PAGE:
Natural Killer (NK) cells, important components of the innate, or non-adaptive, immune response, exert a prompt cytolytic response against neoplastic cells or virus-infected cells. In HIV infection, NK cells may play a primary role in the first line of defense against the initial replication and dissemination of the virus. However, recent studies have shown that HIV-infected individuals have altered NK cell phenotypes and functions that might negatively influence the course and severity of the disease. The primary objective of this study is to understand the functional defects in NK cells during the course of HIV infection and to attempt to delineate, using non-human primates as a model, the phenotypic nature of NK cells in HIV pathogenesis. Development of a nonhuman primate model to investigate the role of NK cells in the immunopathogenesis of HIV-1 infection has been limited by the lack of appropriate phenotypic markers. In humans, the CD56 and CD16 surface molecules are the primary markers used to phenotype NK subpopulations. The majority of NK cells are CD56dim/CD16+ (approximately 85%-90%), whereas a minority (approximately 10%-15%) are CD56bright/CD16dim/-. Previous studies suggest that NK cells in non-human primates cannot be defined by CD56 expression, because monocytes, rather than lymphocytes, express CD56. Therefore, CD56 is not an appropriate surface antigen for the identification of NK cells in most simian species. Similarly, CD16 alone cannot be used as a marker of simian NK cells because monocytes also express this antigen. We demonstrate for the first time that two anti-human monoclonal antibodies (mAbs), derived from the activating NK receptor, NKp80 and the inhibitory NK receptor, NKG2D, recognize similar receptors on rhesus and pig-tailed macaque NK cells within the lymphocyte compartment of peripheral blood mononuclear cells (PBMCs). Unlike other lymphocytes, NK cells lack specific antigen receptors and, instead, have the ability to use ubiquitous cell-surface molecules to communicate via a pattern of receptors specific for MHC-1 molecules and their targets. In general, binding of inhibitory NK receptors sends a negative signal to NK cells thus avoiding lysis of the target cell. If target cells have down-regulated or altered MHC-1 expression, as often observed during initial viral infection, activating NK receptors send a positive signal to lyse the infected cell. We have shown that human NK receptor mAbs for Nkp80 and NKG2D, alone or in combination with anti-CD16 mAb, can positively identify the entire NK cell population in both macaque species. In addition, both cellular and molecular analyses of these two human NK receptors delineated their conserved function and phenotype in simian models when compared to human models. In redirected cytolytic experiments, mAb mediated- the ligation of NKp80-induced NK cell cytotoxicity, whereas NKG2A inhibited the lysis of target cells by NK cells from macaques. Furthermore, we amplified the simian NKG2A and NKp80 cDNA products, and the two sequences demonstrated 98% nucleotide homology with the human version. This high similarity in cDNA sequences between humans and non-human primates was also reflected in the encoded NKG2A and NKp80 proteins, whose functional sites were highly conserved in simians.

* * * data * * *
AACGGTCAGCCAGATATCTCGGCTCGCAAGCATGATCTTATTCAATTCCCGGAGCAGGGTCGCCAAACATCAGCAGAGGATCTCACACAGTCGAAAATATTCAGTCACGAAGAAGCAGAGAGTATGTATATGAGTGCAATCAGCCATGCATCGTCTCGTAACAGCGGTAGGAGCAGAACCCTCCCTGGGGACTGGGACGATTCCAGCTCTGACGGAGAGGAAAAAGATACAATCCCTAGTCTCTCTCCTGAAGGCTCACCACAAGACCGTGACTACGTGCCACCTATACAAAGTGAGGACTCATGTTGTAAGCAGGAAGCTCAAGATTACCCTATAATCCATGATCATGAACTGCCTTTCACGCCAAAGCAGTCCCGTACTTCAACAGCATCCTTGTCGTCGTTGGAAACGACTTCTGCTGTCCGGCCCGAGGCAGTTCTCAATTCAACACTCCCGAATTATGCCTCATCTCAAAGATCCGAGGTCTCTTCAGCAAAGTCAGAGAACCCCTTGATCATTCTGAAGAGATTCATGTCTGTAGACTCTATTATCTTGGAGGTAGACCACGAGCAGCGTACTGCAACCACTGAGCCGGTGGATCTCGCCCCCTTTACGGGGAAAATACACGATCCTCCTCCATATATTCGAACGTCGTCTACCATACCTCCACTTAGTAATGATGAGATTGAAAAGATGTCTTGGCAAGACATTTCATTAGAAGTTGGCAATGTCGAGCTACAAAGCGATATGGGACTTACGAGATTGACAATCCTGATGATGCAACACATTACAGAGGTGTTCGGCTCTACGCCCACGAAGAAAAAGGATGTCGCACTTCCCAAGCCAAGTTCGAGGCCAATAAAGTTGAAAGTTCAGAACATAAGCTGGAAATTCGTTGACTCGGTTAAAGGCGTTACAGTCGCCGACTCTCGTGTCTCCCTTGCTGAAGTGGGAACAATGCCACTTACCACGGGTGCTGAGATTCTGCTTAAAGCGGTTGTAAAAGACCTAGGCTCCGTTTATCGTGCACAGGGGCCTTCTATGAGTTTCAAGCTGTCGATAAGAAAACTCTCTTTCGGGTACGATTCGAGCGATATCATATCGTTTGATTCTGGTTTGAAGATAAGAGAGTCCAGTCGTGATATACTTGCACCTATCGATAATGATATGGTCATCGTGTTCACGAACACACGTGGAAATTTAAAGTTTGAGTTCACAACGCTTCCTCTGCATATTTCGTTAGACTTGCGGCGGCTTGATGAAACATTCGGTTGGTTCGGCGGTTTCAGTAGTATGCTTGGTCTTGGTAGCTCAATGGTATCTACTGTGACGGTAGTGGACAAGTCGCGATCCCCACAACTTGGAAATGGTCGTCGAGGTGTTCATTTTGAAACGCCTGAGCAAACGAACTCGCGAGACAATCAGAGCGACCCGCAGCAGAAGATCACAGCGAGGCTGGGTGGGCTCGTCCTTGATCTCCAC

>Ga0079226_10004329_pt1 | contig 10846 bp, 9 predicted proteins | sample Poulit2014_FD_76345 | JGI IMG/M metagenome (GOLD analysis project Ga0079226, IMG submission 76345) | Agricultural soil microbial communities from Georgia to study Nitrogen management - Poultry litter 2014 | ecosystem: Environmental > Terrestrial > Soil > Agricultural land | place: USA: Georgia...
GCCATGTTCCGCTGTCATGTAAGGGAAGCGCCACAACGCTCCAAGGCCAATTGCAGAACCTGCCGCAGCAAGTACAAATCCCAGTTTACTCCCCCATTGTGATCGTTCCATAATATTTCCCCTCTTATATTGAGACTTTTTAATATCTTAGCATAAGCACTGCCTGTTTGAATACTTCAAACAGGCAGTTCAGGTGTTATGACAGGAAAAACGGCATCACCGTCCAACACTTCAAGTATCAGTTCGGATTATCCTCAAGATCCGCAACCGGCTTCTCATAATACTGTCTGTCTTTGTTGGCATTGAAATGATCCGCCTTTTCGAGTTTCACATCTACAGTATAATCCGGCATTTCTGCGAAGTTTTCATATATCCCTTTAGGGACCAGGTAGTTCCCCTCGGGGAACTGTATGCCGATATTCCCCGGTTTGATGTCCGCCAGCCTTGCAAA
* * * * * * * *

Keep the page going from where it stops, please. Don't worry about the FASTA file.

National Institute of Health (NIH)
National Institute of Allergy and Infectious Diseases (NIAID)
Intramural Research (Z01)
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Immunological Sciences Study Section (IMS)
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